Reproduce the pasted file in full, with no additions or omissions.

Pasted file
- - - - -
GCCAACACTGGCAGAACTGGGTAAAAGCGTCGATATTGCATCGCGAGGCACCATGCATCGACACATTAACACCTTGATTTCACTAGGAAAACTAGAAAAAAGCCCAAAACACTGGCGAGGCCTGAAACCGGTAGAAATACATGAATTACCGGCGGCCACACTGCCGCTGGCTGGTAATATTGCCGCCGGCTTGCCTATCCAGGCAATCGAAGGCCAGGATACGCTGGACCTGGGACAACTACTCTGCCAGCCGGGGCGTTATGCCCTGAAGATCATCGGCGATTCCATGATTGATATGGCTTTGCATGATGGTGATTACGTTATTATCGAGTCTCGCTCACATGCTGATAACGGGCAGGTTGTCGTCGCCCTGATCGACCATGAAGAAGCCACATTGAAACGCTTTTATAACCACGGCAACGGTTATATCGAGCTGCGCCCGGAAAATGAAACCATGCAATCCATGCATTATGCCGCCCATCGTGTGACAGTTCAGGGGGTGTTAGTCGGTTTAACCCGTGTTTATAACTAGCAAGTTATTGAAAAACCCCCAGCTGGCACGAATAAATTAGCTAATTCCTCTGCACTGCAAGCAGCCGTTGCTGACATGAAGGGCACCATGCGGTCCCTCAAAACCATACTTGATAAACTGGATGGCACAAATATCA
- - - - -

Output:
GCCAACACTGGCAGAACTGGGTAAAAGCGTCGATATTGCATCGCGAGGCACCATGCATCGACACATTAACACCTTGATTTCACTAGGAAAACTAGAAAAAAGCCCAAAACACTGGCGAGGCCTGAAACCGGTAGAAATACATGAATTACCGGCGGCCACACTGCCGCTGGCTGGTAATATTGCCGCCGGCTTGCCTATCCAGGCAATCGAAGGCCAGGATACGCTGGACCTGGGACAACTACTCTGCCAGCCGGGGCGTTATGCCCTGAAGATCATCGGCGATTCCATGATTGATATGGCTTTGCATGATGGTGATTACGTTATTATCGAGTCTCGCTCACATGCTGATAACGGGCAGGTTGTCGTCGCCCTGATCGACCATGAAGAAGCCACATTGAAACGCTTTTATAACCACGGCAACGGTTATATCGAGCTGCGCCCGGAAAATGAAACCATGCAATCCATGCATTATGCCGCCCATCGTGTGACAGTTCAGGGGGTGTTAGTCGGTTTAACCCGTGTTTATAACTAGCAAGTTATTGAAAAACCCCCAGCTGGCACGAATAAATTAGCTAATTCCTCTGCACTGCAAGCAGCCGTTGCTGACATGAAGGGCACCATGCGGTCCCTCAAAACCATACTTGATAAACTGGATGGCACAAATATCA